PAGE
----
Kids & Families

Kids & Families

Like adults, children can benefit from therapy. At Whole Journey, we strive to assist children and their families with improving their quality of life in a variety of ways. Therapy can assist children with developing coping skills, problem-solving skills, improve attention deficit issues, impulse control, regulate their moods, and anger management skills.

We provide a safe environment where your child can learn, grow, and deal with their own stressors at their own pace therapeutically. Whether it’s art therapy, play therapy, or more conventional cognitive and behavioral modalities, the specific needs of your child are our first priority.

Your child is much more than the issues that are causing difficulties at this time. We would like to partner with parents, guardians, and other significant members of the child’s life (if necessary) in order to help each child who walks through the door grow into their full potential.

Common Challenges:

  • Bullying (victim or perpetrator)
  • Episodes of sadness, tearfulness, or depression
  • Significant drop in grades
  • Anger episodes
  • Social Withdrawal or isolation
  • Decreased interest in previously enjoyed activities
  • Mood Swings
  • Increase in physical complaints (headache, stomachache, or not feeling well), despite a normal exam from a physician
  • Managing a serious, acute or chronic illness
  • Family transition (foster care, adoption, blending families, divorce, new child in the home, or relocations)
  • Signs of substance use
  • Grief and loss
  • Other Traumatic Events: physical, sexual abuse and/or neglect

Feel Free to Contact Us Today


We understand that therapy might not be at the top of a teen’s or adolescent’s to-do list. There can be complexities involved, and we strive to allow a genuine relationship to develop. From our experience, this allows authentic exploration and growth. Youth at Whole Journey are given a safe environment to explore their questions, address their uncertainties, confront their insecurities, and work through their pain is important to us. Validating our clients’ feelings, allowing them to feel empowered to grow, and to create their own goals are building blocks we believe in.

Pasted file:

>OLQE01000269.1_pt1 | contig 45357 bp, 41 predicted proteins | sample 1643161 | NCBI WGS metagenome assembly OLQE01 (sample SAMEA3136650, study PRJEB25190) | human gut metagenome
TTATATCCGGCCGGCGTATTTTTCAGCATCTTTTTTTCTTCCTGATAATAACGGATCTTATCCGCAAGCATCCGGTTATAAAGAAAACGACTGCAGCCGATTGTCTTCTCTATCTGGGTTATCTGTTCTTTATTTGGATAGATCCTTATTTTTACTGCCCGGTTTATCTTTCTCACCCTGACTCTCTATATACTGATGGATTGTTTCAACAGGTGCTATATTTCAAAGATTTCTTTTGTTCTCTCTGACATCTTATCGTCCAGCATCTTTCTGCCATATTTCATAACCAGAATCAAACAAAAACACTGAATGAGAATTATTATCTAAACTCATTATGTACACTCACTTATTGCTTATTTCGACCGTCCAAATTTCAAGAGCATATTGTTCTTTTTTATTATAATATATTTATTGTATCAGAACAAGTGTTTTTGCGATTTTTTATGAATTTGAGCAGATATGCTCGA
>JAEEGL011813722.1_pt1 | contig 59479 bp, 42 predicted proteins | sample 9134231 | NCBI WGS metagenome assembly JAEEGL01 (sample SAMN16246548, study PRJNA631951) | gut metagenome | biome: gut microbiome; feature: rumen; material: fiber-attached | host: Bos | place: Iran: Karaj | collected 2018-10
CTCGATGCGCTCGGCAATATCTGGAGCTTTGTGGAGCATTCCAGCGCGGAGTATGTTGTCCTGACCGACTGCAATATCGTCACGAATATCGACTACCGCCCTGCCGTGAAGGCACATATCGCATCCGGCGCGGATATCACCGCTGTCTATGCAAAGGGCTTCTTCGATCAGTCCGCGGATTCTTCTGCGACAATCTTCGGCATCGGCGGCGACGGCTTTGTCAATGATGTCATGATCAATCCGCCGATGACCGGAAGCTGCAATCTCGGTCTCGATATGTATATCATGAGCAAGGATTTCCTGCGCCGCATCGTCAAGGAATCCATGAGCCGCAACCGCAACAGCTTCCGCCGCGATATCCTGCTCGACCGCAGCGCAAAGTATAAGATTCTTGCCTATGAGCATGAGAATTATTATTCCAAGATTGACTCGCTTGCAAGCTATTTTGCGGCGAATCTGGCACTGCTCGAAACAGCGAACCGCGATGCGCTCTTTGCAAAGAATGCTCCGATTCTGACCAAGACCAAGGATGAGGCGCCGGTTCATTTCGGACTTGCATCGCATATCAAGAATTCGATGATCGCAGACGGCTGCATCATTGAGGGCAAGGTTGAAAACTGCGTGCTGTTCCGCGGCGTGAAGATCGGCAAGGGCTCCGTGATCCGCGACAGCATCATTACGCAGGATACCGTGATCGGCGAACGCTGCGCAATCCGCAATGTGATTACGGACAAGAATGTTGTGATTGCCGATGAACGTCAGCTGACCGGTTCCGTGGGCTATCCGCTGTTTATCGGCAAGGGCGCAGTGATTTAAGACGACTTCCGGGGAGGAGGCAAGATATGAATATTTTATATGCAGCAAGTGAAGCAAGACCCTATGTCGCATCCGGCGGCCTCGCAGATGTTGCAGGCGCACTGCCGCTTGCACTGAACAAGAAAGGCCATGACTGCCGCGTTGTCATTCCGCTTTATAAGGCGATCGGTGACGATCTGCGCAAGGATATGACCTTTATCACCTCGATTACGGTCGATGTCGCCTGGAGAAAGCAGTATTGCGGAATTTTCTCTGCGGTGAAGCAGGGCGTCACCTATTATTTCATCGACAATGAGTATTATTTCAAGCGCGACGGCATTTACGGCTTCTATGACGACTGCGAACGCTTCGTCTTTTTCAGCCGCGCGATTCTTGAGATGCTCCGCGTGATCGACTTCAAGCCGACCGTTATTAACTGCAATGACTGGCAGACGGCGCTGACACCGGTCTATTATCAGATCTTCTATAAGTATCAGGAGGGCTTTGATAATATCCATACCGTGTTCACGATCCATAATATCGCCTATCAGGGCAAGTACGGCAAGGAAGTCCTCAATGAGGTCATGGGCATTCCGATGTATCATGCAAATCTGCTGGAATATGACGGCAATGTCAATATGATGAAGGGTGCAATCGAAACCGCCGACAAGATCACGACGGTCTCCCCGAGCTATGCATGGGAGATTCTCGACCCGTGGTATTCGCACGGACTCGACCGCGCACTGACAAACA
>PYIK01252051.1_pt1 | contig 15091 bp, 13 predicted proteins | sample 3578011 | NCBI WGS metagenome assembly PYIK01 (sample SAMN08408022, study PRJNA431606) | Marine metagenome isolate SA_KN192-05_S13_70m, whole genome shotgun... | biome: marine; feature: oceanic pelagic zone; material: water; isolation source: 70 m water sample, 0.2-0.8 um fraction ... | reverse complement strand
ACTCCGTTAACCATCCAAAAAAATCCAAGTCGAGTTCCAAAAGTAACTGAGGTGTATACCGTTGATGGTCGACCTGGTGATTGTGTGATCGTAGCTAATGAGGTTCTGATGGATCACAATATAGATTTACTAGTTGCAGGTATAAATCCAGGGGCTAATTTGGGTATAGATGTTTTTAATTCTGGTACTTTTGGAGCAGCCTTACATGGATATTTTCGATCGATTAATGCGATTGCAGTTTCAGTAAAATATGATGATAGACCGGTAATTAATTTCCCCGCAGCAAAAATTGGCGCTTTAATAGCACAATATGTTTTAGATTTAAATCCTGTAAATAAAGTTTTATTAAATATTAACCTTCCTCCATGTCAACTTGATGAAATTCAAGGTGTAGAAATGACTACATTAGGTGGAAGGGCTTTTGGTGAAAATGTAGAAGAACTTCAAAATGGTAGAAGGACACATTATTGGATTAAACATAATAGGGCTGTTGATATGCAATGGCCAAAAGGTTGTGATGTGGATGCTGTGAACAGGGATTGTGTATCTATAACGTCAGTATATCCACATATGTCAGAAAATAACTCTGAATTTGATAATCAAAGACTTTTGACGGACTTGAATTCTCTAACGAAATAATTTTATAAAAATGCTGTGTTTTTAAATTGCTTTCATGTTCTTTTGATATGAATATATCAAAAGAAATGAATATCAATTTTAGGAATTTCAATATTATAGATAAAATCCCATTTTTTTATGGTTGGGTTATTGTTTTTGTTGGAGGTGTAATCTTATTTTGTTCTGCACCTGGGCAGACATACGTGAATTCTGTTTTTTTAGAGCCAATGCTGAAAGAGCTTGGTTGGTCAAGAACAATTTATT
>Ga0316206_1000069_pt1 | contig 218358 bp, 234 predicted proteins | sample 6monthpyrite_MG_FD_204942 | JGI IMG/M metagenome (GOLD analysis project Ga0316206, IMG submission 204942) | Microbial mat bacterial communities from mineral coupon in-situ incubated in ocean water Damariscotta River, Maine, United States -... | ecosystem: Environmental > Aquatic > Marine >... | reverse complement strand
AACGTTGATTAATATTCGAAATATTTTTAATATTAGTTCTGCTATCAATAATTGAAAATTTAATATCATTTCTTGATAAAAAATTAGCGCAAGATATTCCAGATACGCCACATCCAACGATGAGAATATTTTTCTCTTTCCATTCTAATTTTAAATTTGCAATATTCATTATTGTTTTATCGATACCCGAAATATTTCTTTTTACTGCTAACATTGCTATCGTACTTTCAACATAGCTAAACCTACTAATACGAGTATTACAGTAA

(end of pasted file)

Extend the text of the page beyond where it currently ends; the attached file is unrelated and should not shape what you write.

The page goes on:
Common Challenges:

  • Mood
  • Improve attention issues
  • Life transitions
  • Family dynamics
  • Identity Issues
  • Self-esteem
  • Relationships
  • Communicating to parents, guardians, and authority figures


Family Therapy

“Pain shared, is pain not doubled but halved. No man is an island.” – Neil Gaiman

Family issues can occur in any family. Even healthy families can experience challenges at times. Ideally, our families are the very people that we’d like to get support, love, understanding and connection from. However, there are times we don’t feel very close and our relationships feel strained from our family members. Being so closely linked with others, can often bring about the most intense emotions we experience, whether it’s positive or negative. Whether the challenges are minor or severe, we would like to help you strengthen your family ties. Family therapy can give your family the opportunity to do so.

Our Approach: We approach family therapy from a stance of openness, respect for your family’s goals, needs, and values. Everyone in a family has a voice and is impacted by the family dynamic. Every family has patterns of relating to each other, and every family member deserves a safe space to express themselves. Every family is different, but we understand how complex it can be to maintain individuality while co-existing with others, and the importance of understanding, growing, and learning new, healthier ways to create family relationships that are fulfilling.

What we could work on:

  • Improve communication between teens and parents
  • Attachment Issues
  • Academic Concerns
  • Transitions
  • Foster Care/Adoption Issues
  • Boundary issues
  • Family Role Issues
  • Improve sibling rivalry
  • Improve communication
  • Changing dysfunctional patterns
  • Blended/ Separating/Divorce Issues
  • Strain due to deployment or military culture
  • Coping with the impact of mental illness, physical illness, disability, caregiving, and/or substance dependent family member on the family